The name in this case does not matter. However, if we wanted to use our ConfigMap for more than just storing an environment specific application yaml, such as an environment variable for a bash script used to start our application, or some other important configuration that's required before Spring starts up, then we must name the key application.yaml. If we do not, then spring-cloud-kubernetes-config will be unable to find the relevant data to map in to Spring's composite property source, thus we will not have the expected configuration values applied to our application at startup time.

While we're at it, we can also play with creating another ConfigMap that stores a value which we can later use to map in to our application via an environment variable. We can use a Kubernetes Deployment to actually inject the value from our ConfigMap into our running container which will be shown below.

# environment-variable-config.yaml
apiVersion: v1
kind: ConfigMap
metadata:
  name: environment-variable-config
data:
  ENVIRONMENT_CONFIG: Configuration from Docker environment in Kubernetes!

Kubernetes Deployment

Since we have configs defined, we can move on to creating the deployment. As noted at the start of this post, this is assuming you have some Kubernetes knowledge already. So, we're going to configure a very simple deployment that should allow access to the application without needing additional infrastructure such as Ingress, or anything more complicated than having network access to the IP of the node the application is deployed on. To achieve this, we'll create a deployment that exposes the port of our application, and a service that configures Kubernetes to expose a Node Port and map that port on our node back to the application.

# deployment.yaml
apiVersion: apps/v1
kind: Deployment
metadata:
  name: demo-deployment
  labels:
    app: demo
spec:
  replicas: 1
  selector:
    matchLabels:
      app: demo
  template:
    metadata:
      labels:
        app: demo
    spec:
      serviceAccountName: demo-service-account
      containers:
        - name: spring-cloud-kubernetes-config-demo
          image: jmlw/spring-cloud-kubernetes-config-demo
          imagePullPolicy: Never
          ports:
            - containerPort: 8080
          env:
            - name: ENVIRONMENT_CONFIG
              valueFrom:
                configMapKeyRef:
                  name: environment-variable-config
                  key: ENVIRONMENT_CONFIG
---
kind: Service
apiVersion: v1
metadata:
  name: demo
spec:
  selector:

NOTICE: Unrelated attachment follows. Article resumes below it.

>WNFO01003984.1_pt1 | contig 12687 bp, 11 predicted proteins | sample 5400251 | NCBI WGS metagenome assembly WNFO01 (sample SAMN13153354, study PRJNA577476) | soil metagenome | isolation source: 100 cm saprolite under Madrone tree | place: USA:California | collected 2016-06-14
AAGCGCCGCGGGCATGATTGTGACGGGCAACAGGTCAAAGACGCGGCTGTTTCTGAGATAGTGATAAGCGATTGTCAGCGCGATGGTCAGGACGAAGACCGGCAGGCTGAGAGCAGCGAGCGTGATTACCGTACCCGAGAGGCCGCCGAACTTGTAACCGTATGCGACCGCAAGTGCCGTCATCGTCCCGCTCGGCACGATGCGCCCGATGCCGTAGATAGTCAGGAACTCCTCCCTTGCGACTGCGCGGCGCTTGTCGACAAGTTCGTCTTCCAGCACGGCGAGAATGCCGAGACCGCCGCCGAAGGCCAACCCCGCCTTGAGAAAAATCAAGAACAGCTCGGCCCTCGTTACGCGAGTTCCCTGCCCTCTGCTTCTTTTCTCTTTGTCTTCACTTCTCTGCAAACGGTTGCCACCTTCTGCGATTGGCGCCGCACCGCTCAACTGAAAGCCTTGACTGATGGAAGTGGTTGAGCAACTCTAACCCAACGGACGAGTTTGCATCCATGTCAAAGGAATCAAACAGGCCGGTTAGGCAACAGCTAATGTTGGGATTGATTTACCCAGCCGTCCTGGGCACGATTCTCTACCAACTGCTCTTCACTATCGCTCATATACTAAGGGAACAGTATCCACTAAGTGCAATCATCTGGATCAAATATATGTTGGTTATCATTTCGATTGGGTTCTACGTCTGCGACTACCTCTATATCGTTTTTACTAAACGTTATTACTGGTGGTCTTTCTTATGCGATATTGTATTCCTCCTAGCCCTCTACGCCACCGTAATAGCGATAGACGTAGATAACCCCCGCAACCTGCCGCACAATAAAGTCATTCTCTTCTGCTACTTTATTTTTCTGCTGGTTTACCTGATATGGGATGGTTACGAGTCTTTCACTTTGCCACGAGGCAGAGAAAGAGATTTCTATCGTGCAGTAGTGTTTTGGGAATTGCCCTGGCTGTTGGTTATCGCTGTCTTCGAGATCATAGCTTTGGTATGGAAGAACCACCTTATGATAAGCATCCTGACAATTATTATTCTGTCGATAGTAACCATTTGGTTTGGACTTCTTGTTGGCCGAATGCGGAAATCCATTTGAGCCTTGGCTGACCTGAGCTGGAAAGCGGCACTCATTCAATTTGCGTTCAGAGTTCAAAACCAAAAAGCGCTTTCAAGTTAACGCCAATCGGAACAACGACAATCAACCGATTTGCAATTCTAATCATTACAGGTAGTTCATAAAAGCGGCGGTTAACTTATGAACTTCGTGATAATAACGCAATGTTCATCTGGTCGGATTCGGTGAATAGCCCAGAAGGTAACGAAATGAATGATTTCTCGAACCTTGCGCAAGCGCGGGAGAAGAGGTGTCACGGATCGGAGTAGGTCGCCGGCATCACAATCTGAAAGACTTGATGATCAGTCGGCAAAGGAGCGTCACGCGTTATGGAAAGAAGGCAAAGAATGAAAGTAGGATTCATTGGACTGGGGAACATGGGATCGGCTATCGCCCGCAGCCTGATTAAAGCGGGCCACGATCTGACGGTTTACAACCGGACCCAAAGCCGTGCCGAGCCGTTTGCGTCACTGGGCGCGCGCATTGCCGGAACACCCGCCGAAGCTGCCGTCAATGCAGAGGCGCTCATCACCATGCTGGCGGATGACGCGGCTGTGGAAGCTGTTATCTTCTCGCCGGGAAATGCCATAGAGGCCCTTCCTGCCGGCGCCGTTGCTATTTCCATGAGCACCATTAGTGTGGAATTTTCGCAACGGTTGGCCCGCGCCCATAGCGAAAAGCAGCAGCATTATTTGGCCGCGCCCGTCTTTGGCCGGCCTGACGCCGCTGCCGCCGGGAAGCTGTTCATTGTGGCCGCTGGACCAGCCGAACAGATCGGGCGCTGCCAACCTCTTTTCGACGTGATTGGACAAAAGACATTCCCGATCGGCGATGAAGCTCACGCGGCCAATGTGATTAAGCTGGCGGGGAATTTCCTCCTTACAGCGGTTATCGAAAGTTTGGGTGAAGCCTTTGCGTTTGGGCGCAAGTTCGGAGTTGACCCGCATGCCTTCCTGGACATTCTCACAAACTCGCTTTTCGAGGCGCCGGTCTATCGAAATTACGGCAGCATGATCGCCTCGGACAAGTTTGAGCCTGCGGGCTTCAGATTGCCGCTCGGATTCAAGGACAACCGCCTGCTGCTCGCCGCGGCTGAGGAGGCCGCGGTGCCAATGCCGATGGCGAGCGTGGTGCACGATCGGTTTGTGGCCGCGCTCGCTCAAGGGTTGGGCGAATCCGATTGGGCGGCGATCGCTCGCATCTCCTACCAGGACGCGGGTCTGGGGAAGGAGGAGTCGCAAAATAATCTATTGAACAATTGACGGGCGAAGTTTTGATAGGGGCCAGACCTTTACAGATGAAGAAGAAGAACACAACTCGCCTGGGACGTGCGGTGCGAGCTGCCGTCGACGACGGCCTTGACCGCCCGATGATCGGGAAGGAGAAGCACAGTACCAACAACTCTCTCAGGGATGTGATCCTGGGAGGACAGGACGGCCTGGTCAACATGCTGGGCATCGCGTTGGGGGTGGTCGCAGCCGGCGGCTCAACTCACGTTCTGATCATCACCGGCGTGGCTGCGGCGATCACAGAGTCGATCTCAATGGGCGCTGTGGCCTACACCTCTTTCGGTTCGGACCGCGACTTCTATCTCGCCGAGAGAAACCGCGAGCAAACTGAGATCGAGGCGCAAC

app: demo
  ports:
    - protocol: TCP
      port: 8080
      nodePort: 30000
      name: http
  type: NodePort

We've called our app here demo, and we're expecting Kubernetes to find the docker image for the application locally. This means we have to build the source from the same docker context that Kubernetes is using. If you are using Minikube, you can easily attach your current terminal to the docker context from Minikube by running the following command.

eval $(minikube docker-env)

Now that our terminal should be configured to run docker commands in the Minikube environment, we can build the application locally and then attempt to deploy it. I've configured maven in the sample project to include the Spotify Dockerfile plugin so we can easily build our docker image with familiar tooling.

    <build>
        <plugins>
            <plugin>
                <groupId>org.springframework.boot</groupId>
                <artifactId>spring-boot-maven-plugin</artifactId>
            </plugin>
            <plugin>
                <groupId>com.spotify</groupId>
                <artifactId>dockerfile-maven-plugin</artifactId>
                <version>1.4.9</version>
                <configuration>
                    <repository>${dockerhub.username}/${project.artifactId}</repository>
                    <buildArgs>
                        <JAR_FILE>target/${project.build.finalName}.jar</JAR_FILE>
                    </buildArgs>
                </configuration>
            </plugin>
        </plugins>
    </build>

With this plugin, we can run ./mvnw clean compile package dockerfile:build and it will build our app into a docker image named and tagged jmlw/spring-cloud-kubernetes-config-demo:latest.

Before moving on, we need to define one more thing for our app so that our Spring Cloud Kubernetes Config dependency is able to do its job. By default current versions of Kubernetes enable RBAC (role based access control), so you'll need to grant our deployment explicit access to the Kubernetes APIs that it will need to discover ConfigMaps and Secretes that it should be allowed to read.

# rbac.yaml
apiVersion: rbac.authorization.k8s.io/v1
kind: Role
metadata:
  namespace: default